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Social class seems to be an important factor in a woman’s chance of surviving breast cancer, a study suggests.
Although long-term survival continues to rise across all social backgrounds, the gap between rich and poor still persists.
One year after diagnosis, survival rates were lower for breast cancer patients from deprived backgrounds compared with those for affluent women. And five years after diagnosis the “deprivation gap” had doubled.
The study, published in the British Journal of Cancer, looked at more than 380,000 women who were diagnosed with breast cancer in England and Wales between 1986 and 1999.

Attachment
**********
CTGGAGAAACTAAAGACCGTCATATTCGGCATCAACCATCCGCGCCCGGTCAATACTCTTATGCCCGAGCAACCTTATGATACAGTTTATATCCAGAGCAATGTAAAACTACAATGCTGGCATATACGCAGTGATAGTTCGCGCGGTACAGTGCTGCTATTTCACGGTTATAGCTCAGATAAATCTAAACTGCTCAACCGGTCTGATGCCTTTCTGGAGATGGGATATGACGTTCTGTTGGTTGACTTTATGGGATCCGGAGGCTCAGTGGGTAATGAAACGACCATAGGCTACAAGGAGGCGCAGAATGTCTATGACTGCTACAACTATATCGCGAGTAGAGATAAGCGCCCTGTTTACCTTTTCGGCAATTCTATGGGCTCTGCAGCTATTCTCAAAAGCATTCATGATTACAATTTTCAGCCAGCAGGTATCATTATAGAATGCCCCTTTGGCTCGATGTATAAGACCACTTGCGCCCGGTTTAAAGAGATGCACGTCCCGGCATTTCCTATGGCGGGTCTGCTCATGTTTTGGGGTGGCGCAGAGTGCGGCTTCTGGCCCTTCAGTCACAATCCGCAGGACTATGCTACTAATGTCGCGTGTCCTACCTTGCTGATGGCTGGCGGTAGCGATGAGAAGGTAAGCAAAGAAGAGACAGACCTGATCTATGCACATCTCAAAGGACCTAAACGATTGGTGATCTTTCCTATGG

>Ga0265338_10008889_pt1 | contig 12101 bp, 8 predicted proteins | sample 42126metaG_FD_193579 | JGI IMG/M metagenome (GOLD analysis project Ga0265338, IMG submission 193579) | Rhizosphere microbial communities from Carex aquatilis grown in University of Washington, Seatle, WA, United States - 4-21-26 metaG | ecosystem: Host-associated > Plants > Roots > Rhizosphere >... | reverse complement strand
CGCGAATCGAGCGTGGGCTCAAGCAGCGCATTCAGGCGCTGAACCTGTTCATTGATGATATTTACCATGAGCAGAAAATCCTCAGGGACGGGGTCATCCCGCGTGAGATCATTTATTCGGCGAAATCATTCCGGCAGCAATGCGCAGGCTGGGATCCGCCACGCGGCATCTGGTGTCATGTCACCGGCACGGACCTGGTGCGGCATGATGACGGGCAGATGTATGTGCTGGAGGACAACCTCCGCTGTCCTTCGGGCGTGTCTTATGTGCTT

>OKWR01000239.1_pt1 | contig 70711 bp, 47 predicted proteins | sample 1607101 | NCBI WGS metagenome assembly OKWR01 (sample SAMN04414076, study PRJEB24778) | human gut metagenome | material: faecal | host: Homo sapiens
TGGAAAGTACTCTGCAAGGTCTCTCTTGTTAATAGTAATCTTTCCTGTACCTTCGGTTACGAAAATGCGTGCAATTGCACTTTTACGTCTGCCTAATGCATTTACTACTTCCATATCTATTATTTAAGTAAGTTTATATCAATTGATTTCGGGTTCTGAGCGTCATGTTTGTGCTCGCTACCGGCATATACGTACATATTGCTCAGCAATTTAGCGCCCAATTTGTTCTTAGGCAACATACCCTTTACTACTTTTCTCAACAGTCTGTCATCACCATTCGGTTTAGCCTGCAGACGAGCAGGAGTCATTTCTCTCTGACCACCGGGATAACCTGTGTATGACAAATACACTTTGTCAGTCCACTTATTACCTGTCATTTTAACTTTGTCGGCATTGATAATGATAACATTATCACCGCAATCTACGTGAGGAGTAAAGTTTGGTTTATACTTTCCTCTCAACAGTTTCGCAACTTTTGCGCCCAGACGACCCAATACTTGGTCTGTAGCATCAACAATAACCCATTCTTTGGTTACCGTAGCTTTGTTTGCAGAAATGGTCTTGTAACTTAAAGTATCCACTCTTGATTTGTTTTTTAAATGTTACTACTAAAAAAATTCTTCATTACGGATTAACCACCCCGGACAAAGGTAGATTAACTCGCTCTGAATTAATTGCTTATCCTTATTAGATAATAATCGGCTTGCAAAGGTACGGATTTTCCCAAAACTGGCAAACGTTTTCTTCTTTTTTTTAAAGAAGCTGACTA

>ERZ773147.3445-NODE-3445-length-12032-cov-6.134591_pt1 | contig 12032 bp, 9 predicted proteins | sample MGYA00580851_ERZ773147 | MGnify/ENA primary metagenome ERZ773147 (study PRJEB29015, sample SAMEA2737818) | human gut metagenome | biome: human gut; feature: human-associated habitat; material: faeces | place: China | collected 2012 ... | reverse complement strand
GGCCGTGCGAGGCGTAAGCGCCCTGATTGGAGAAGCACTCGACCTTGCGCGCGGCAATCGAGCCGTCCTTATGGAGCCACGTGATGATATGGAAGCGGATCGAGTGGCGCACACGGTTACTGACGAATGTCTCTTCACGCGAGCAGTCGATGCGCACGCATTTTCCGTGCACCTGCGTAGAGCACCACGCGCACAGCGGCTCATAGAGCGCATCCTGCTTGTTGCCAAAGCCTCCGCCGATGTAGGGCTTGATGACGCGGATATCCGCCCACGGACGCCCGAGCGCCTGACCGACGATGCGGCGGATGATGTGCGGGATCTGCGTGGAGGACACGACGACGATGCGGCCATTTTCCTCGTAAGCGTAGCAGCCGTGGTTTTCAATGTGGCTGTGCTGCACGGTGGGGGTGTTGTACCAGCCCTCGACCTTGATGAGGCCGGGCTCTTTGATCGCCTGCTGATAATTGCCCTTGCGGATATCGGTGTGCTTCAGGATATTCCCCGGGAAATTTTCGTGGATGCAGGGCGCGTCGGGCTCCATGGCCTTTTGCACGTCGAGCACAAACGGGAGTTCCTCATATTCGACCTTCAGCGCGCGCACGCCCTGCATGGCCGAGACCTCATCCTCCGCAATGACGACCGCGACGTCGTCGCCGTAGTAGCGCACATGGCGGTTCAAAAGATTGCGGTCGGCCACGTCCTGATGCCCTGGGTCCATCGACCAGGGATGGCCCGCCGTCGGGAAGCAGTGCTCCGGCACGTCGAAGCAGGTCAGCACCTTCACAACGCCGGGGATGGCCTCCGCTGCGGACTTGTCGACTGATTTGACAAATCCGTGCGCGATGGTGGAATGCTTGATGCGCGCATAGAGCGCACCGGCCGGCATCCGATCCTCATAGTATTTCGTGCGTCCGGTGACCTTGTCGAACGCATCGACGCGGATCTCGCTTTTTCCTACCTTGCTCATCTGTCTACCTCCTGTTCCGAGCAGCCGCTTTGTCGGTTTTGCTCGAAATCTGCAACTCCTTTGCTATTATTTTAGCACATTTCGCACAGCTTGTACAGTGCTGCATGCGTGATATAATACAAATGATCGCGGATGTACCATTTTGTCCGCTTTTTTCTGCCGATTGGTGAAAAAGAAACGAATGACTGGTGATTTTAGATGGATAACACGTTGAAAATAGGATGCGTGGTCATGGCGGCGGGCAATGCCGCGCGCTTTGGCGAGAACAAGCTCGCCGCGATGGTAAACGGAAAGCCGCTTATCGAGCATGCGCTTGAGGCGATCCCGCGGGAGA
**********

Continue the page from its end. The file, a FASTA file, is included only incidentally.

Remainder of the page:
Even after adjusting for other causes of death, the five-year survival of women with breast cancer who lived in the most affluent areas was about 6% higher than for women who lived in deprived areas.
Professor Michel Coleman – a Cancer Research UK epidemiologist – said one reason why the gap may widen over time is due to lower take-up of radiotherapy among women from deprived backgrounds. This leads to a higher risk of late recurrence of breast cancer.
Problems accessing chemotherapy or hormone therapy and differences in accessing the life-prolonging drug, tamoxifen, may also have been a contributory factor for women diagnosed in the late 1980s and early 1990s, he said.
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